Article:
For anyone who isn’t a chess player, I’ll give you the 10 second rule with pawns is that the first time you move a pawn, you’re allowed to move it either one square or two. So in most cases, it’s actually pretty reasonable, in many, many cases at least when you start the game to move your pawn two squares up because you get a lot of leverage. You are moving it twice as fast. And a lot of times, amateur chess players will only move it one square. You should know by the way, if you’re playing a grandmaster and she moves at one square, you’d better be afraid because she’s some brilliant mind.
But normal people will move their opening pawn two squares up to try and get control of the middle of the board and in the same way, investors all too often are too shy. They just move their money around a little bit here, a little bit there, they don’t take a step because they’re not willing to go out in the middle and really try to grow their portfolio. What happens ultimately is they don’t even beat inflation because they’re just taking tiny little non-important steps that don’t really get them anywhere.
[0:05:46] ST: Okay. In the book, you talk about different life stages and what people should be looking out for in their personal finances investing. If we’re in our 20’s, what do we need to focus on when we’re getting started investing?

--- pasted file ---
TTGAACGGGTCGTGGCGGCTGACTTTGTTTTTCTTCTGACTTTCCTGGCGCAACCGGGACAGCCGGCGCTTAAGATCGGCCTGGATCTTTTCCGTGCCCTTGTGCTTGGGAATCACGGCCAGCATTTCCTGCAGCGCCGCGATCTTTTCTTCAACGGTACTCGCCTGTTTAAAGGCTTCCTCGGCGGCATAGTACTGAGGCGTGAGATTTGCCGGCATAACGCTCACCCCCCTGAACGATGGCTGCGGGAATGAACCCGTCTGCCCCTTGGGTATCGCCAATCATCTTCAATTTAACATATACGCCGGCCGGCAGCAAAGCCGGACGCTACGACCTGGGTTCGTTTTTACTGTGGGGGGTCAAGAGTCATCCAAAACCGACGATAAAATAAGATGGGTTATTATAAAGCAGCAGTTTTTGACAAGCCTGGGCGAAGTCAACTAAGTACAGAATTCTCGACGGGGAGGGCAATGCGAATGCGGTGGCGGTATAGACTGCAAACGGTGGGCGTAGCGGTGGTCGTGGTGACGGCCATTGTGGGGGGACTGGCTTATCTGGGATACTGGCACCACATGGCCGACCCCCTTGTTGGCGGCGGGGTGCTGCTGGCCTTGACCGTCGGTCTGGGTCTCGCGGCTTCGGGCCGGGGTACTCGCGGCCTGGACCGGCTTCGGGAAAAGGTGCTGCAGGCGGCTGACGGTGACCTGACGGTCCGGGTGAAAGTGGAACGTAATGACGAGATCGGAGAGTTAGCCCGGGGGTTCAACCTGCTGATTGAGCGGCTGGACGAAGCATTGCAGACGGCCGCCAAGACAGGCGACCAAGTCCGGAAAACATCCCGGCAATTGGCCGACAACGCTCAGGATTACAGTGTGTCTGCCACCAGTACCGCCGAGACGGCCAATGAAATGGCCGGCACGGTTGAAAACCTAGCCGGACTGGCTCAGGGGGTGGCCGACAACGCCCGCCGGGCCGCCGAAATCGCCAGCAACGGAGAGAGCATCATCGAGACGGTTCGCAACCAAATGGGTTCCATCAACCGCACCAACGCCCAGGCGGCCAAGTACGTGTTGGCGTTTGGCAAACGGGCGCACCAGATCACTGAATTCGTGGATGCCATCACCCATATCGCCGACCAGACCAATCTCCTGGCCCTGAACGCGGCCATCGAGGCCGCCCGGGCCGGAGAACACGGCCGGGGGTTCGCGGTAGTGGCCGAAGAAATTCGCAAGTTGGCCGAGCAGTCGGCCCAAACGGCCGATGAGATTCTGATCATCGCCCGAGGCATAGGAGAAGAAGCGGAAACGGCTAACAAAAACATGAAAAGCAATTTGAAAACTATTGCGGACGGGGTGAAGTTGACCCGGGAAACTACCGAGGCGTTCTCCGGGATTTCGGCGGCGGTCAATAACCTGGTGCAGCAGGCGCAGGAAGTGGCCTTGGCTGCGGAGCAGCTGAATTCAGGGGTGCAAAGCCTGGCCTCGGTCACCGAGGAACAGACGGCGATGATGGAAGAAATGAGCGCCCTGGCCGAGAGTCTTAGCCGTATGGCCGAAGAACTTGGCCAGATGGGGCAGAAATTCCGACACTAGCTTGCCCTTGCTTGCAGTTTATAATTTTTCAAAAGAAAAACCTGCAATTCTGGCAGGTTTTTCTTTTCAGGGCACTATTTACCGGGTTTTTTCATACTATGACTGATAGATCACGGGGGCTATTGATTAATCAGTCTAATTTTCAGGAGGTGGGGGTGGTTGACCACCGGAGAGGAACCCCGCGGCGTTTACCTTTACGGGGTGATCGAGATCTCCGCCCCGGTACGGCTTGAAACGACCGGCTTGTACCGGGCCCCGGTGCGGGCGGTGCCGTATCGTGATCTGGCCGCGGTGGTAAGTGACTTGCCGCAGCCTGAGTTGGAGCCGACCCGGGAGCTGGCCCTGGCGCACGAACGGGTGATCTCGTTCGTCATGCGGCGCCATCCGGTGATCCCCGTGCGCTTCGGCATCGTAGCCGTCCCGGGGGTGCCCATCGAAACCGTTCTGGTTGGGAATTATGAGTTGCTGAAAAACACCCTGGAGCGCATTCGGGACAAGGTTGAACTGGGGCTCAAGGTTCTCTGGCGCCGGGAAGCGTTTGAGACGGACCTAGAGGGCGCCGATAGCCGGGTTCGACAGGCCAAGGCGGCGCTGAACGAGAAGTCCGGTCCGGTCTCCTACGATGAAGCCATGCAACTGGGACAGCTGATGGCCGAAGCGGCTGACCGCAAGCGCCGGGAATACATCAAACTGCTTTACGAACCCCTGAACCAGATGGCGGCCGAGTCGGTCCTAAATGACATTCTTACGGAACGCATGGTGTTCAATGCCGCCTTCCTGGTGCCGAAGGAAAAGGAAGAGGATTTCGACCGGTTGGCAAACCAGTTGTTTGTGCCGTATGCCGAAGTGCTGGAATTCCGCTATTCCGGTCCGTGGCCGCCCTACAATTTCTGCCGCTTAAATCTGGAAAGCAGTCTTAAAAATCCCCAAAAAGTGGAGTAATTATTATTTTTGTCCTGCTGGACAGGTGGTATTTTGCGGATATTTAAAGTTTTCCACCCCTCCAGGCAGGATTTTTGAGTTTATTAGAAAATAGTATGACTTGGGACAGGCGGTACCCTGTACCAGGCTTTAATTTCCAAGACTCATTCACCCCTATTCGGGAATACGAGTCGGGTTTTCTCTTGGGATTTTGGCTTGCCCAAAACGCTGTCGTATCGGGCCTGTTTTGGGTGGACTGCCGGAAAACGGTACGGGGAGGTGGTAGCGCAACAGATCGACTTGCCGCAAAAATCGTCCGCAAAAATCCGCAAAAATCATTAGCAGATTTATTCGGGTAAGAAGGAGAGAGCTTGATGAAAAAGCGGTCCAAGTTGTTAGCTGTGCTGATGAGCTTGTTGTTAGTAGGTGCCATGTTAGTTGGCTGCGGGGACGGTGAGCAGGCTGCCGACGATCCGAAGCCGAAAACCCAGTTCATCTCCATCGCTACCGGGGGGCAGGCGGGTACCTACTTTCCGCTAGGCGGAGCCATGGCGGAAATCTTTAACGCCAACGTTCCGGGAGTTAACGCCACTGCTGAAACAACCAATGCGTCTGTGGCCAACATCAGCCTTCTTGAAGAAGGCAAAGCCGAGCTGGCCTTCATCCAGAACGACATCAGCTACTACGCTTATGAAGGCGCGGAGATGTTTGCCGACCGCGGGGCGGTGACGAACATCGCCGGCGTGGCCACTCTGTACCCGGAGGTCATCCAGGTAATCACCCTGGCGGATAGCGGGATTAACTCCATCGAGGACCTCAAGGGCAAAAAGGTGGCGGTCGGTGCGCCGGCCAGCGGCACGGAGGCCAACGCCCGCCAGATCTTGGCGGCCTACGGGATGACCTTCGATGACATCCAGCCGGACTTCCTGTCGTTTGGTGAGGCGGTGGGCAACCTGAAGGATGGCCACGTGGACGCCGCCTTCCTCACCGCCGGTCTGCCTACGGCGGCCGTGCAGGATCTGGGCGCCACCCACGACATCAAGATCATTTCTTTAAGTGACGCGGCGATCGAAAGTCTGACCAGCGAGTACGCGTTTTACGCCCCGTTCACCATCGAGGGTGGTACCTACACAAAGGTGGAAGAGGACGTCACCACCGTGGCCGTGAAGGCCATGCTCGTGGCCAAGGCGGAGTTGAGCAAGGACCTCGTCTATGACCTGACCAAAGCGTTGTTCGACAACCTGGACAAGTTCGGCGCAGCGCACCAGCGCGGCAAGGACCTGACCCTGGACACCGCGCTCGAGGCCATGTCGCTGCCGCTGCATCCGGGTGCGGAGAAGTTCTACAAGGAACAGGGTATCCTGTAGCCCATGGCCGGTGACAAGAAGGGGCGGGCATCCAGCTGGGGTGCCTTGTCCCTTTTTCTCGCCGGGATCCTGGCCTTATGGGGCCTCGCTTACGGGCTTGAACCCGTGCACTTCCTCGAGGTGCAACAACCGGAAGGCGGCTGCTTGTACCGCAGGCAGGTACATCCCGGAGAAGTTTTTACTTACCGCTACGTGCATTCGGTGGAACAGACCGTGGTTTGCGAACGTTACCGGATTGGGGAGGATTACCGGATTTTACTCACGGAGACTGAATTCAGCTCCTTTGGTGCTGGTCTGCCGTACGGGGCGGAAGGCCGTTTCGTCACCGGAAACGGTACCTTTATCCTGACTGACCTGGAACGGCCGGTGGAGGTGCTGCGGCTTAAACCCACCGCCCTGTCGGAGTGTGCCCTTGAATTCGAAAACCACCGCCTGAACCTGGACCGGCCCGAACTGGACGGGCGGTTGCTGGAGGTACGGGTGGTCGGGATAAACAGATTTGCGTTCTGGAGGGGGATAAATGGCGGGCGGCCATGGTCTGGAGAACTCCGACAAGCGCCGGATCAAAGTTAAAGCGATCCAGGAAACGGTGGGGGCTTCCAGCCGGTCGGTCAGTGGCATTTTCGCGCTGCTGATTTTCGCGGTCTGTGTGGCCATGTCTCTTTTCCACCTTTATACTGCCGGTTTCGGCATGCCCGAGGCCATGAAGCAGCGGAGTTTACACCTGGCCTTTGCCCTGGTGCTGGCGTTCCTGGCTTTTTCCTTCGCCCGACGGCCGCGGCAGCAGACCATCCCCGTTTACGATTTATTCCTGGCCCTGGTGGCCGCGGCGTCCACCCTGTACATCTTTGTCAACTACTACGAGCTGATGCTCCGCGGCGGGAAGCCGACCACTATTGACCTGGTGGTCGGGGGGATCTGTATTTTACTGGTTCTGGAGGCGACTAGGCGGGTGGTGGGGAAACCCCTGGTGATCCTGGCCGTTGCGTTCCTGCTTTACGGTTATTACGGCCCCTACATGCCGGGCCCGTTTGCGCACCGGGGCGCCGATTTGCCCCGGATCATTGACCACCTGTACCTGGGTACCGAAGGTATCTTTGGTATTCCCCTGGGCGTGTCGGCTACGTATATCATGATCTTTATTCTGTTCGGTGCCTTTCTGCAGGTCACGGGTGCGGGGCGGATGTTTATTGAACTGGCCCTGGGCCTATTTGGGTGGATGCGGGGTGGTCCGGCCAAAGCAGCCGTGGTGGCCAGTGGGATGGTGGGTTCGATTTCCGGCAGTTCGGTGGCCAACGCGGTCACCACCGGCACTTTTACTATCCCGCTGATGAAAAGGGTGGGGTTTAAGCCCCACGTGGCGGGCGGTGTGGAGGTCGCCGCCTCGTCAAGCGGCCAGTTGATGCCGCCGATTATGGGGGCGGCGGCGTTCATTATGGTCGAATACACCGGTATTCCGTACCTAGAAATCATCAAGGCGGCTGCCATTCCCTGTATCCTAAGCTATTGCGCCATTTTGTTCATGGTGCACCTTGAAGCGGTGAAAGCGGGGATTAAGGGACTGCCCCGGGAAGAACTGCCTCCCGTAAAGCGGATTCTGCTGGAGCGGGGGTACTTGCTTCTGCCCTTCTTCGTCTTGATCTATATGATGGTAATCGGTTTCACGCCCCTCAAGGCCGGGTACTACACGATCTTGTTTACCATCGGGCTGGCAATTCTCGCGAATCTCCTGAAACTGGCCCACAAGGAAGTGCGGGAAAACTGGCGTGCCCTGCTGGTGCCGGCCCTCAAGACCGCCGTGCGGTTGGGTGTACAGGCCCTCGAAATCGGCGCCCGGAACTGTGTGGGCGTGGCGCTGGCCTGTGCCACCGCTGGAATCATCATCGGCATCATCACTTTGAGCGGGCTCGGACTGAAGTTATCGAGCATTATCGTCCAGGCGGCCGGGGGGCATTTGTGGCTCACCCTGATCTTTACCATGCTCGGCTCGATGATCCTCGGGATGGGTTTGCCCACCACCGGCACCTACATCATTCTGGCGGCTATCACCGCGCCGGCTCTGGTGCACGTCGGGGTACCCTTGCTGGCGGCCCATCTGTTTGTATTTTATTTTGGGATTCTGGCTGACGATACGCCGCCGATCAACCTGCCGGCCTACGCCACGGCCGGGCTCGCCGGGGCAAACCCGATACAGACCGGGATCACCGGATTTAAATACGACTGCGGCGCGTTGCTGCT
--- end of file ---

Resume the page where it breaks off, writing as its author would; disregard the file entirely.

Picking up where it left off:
[0:05:57] DG: I think one of the biggest mistakes that people in their 20’s make is that they don’t put aside money in their 401(k) plans. It’s like a known thing. There are all those statistics. I think the average American has something like $30,000 in his 401(k) plan. So you could imagine, if that’s what you’re planning on retiring with one day, you’re doomed. You’re never going to make it. You’ll be living on social security.
Which by the way is what most Americans retire. That is the main source of their income. So I always tell people and we certainly discuss it in the book that when you’re young, make sure that not only do you participate in your 401(k) plan but participate the maximum you’re allowed by law and the maximum to make sure you get matching from your employer because that is free money that they give you.
[0:06:42] ST: Yes, that’s a great advice. What would you say to people that if we’re in our 30’s what should we be doing with our investments?